Danyell, Thomas (b after 1488, d 1566) administrator, probably born in Suffolk shortly after 1488, the third of five sons of Edmund Danyell, esquire, of Stoke by Nayland, Suffolk (d 1497-1504), and his wife, Grace (d 1509) daughter and heir of Sir Richard Baynard of Messing, Essex. In the will of his mother, dated 6 December 1508, Danyell and his younger brothers were each assigned the annual sum of £5 until they attained the age of twenty on condition that they continue their 'learning'. No information on Danyell's education survives, and his early life is obscure before he entered the service of Thomas Howard (1443-1524), earl of Surrey, duke of Norfolk, and lord treasurer of England. Danyells's paternal grandparents were Sir Thomas Danyell of Rathwire, Ireland, constable of Dublin Castle, and Margaret, sister to John Howard, first duke of Norfolk (d 1485). In 1494 his father was named executor of the duke's widow.
As clients of the Howards, the Danyell family rose within East Anglia and at court. On 16 July 1517 Thomas Danyell was admitted for life by Norfolk to the recently vacated position of writer of the tallies in the receipt of the exchequer. There he joined his cousin Henry Everard, esquire of Deverston, Suffolk, secretary to the lord treasurer in 1514 and subsequently a teller of the exchequer (1514-40), and other members of the Howard entourage. Danyell's eldest surviving brother, John, esquire of Messing, had already married a daughter of Edmund Denny (d 1519/20), lord treasurer's remembrancer and baron of the exchequer. Another cousin, John Danyell, gentleman of Felsted, Essex (d 1518) was in the service of John de Vere, earl of Oxford. Thomas Danyel continued to be active in the private affairs of the Howard family until at least 1540.
The writer of the tallies emerged under the early Tudors as the senior administrative officer in the receipt of the exchequer, below the under-treasurer who was increasingly a non-resident supervisor. Danyells's active tenure of the office for almost thirty-three years before his resignation in May 1550 was highly influencial in the development of the administrative structure of the department, and he was the first to be called by the new, at first informal, title of auditor of the receipt, in recognition of the enhanced responsibilities. The auditor supervised the other tellers, composed - in the name of the under-treasurer - the annual declaration of the state of the treasury for presentation to the royal council, and managed the disbursement of crown money. It was Danyell who received Henry VIII's last will, and numerous leagues and treaties, for safe keeping in the treasury of the receipt. And Danyell was the first to establish a gentry family from the substantial profits of office in the department. He had inherited no property from his parents. However, following modest land purchases in the vicinity of his residence in Sudbury, Suffolk, during the 1520s and at Downhall, Essex, in the 1530s, he purchased five manors in Suffolk and Essex in the 1540s, establishing his seat at Acton Place, Suffolk, about 1546. Danyell's retirement marked the end of significant acquisitions, and at his death in 1566 the landed estate was worth approximately £165 per annum. He was regularly appointed to the Suffolk commission of the peace from 1537 until 1564, and served on commissions for taxation and for oyer and terminer. He was reputed to be a religious conservative who resisted the Edwardian and Elizabethan reforms.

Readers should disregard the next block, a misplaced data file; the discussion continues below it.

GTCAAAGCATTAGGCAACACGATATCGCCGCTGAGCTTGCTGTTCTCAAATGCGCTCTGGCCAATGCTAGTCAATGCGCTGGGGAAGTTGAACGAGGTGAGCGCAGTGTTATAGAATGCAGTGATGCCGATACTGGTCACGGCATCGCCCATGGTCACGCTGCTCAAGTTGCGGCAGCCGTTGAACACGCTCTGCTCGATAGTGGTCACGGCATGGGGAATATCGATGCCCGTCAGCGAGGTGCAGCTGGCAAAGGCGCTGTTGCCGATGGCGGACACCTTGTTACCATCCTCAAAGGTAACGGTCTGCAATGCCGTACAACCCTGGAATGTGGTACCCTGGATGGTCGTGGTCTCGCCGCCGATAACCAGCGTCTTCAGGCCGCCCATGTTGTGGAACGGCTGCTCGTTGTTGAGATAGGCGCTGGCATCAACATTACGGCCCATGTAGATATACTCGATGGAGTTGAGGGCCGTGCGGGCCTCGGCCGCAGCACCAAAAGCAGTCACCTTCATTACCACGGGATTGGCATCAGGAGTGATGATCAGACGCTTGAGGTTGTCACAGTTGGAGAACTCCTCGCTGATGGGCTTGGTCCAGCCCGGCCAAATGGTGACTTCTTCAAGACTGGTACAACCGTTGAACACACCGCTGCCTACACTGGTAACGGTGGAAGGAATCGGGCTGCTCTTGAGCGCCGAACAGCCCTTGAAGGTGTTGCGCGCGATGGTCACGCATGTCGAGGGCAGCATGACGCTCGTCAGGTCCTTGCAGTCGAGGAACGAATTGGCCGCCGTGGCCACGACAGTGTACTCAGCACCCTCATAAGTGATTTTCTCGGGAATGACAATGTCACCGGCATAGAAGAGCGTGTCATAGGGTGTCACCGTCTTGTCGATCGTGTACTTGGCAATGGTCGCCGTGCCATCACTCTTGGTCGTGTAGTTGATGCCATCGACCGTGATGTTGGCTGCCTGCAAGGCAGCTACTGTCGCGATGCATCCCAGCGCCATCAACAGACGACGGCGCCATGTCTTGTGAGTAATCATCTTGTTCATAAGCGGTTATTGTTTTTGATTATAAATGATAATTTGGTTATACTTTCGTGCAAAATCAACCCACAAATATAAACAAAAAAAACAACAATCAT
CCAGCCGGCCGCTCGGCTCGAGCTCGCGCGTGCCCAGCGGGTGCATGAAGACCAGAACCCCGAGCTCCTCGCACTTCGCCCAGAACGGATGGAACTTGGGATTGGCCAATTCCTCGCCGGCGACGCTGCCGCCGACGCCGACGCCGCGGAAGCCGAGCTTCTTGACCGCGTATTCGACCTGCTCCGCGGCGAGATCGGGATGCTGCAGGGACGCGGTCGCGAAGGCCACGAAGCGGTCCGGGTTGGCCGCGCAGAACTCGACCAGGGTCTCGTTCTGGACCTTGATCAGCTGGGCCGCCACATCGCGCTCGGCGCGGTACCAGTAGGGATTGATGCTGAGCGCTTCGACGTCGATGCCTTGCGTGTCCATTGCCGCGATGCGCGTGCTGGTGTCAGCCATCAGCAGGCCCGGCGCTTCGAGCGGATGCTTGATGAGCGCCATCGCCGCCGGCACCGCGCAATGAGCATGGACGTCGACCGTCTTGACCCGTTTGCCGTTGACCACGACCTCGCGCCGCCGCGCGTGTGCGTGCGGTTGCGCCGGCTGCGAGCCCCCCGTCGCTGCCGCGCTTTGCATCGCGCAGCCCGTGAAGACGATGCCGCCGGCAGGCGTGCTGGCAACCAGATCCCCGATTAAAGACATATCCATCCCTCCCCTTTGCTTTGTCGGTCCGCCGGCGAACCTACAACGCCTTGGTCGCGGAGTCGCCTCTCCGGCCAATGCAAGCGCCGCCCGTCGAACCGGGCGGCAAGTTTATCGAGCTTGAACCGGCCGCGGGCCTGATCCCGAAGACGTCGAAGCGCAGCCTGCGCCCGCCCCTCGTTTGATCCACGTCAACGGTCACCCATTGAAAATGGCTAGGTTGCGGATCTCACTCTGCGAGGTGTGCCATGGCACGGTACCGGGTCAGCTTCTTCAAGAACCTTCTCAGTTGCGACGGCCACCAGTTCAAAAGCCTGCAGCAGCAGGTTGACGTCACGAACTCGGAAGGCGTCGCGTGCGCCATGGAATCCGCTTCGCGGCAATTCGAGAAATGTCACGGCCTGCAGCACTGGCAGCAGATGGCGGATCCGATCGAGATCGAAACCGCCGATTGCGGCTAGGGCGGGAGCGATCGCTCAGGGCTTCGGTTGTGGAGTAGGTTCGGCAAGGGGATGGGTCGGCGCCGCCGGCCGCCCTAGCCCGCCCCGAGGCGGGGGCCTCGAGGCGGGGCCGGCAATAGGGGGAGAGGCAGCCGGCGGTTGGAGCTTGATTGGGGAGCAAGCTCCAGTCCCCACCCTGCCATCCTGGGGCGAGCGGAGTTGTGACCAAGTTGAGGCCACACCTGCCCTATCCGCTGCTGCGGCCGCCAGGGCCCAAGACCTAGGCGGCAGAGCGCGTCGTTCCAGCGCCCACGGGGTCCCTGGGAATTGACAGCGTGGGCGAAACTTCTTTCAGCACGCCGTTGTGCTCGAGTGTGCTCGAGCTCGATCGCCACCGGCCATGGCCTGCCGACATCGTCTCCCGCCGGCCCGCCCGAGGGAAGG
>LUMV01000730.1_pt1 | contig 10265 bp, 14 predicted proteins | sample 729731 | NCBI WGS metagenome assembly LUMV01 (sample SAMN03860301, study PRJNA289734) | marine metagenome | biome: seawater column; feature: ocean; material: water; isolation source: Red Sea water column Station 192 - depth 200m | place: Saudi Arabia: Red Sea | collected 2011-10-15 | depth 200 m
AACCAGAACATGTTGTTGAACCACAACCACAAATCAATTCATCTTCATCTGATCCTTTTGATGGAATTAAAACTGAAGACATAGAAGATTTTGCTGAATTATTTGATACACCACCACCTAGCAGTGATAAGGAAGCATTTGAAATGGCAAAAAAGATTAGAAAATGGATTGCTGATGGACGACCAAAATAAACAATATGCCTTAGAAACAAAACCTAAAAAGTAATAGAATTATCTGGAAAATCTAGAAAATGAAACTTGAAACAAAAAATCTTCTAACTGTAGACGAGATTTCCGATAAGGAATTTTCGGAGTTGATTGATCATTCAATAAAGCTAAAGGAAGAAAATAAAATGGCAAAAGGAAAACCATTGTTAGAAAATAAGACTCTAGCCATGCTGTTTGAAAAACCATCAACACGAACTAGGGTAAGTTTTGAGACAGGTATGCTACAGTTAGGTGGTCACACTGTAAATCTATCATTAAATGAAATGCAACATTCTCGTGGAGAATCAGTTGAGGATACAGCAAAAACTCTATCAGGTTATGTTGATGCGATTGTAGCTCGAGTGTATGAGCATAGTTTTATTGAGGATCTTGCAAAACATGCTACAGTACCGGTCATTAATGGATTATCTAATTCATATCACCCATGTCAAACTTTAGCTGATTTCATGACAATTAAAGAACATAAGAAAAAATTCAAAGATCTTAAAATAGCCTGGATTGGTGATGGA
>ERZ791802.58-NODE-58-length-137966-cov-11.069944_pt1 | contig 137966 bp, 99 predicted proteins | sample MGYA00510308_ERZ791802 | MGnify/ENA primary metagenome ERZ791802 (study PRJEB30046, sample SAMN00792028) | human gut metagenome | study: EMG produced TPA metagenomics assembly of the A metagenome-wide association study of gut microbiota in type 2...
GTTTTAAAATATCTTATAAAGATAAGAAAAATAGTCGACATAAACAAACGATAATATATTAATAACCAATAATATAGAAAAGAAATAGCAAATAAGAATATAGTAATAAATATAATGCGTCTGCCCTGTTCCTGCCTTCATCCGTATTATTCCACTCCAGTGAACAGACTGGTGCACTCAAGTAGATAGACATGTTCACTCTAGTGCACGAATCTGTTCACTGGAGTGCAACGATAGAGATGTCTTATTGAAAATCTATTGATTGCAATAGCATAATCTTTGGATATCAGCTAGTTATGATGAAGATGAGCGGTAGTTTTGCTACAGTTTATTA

Danyell married first, at an unknown date, Anne, daughter of Sir Edmund Lucy of Suffolk. This marriage produced his only surviving child and heir, Edmund, who married Margaret, daughter and heir of Edmund West, esquire, of Cornard, Suffolk. Danyell married second, by 1550, Frances, daughter of John Butler, recorder of Coventry, and widow of Edmund Felton of Pentlow, Essex (d 1542), Danyell had long been associated with Felton, and in 1550 he resigned his exchequer post in favour of Felton's relative, Thomas Felton of Clerkenwell, Middlesex, who had served as clerk to the writer of the tallies from 1535.
Danyell died at Acton Place in late 1566; his wife survived him. The elder branch of the family at Messing remained better connected after the fall of the Howards, retaining close ties to Sir Anthony Denny and later Sir Francis Walsingham, but it was Thomas Danyell who through a painstaking bureaucratic career helped to alter irrevocably the ancient course of the exchequer and established a prominent gentry family in his native Suffolk.
J. D. Alsop
- J. D. Alsop. The exchequer of receipt in the reign of Edward VI, PhD diss., U. Cam., 1978
- W. C. Metcalfe, ed., The visitation of Suffolk (1882)
- J. D. Alsop, 'The exchequer in late medieval parliament, c. 1485-1530', Aspects of late medieval government and society, ed. J. G. Rowe (1986), 179-212
- PRO, PROB 11/11, fol. 230v
- PRO, PROB 11/16. fol. 93
- PRO, PROB 11/19, fols. 102, 235-7
- PRO, PROB 11/30, fols. 45-6
- PRO, PROB 11/49, fol. 37 - PRO, E 36/266 fols. 70v, 73v
- PRO E 368/324, 331
- PRO, E 36/132
- PRO, E 405/115
- PRO, E 405/190-211
- PRO, SP 12/9, fol. 119v - LP Henry VIII
- W. A. Copinger, ed., County of Suffolk, 5 vols. (1904-5)
- W. A. Copinger, The manors of Suffolk, 7 vols. (1905-11)
- CPR, 1476-1509; 1547-75
- CIPM Henry VII, 3, no. 532
- P. H. Reaney and M. Fitch, eds. Feet of Fines for Essex, Essex Archaeological Society, 4: 1423-1447 (1964)
- D. MacCulloch, 'Power, privilege and the county community: county politics in Elizabethan Suffolk', PhD diss., U. Cam., 1977
- W. Hervey, The visitation of Suffolk, 1561, ed. J. Corder, i, Harleian Society, new ser., 2 (1981) 9-12
Wealth at death approx. £165 p.a.; landed estate: will, PRO PROB 11/49, fol. 37; subsidy assessment for Acton, 1559, PRO, SP 12/9, fol 119v
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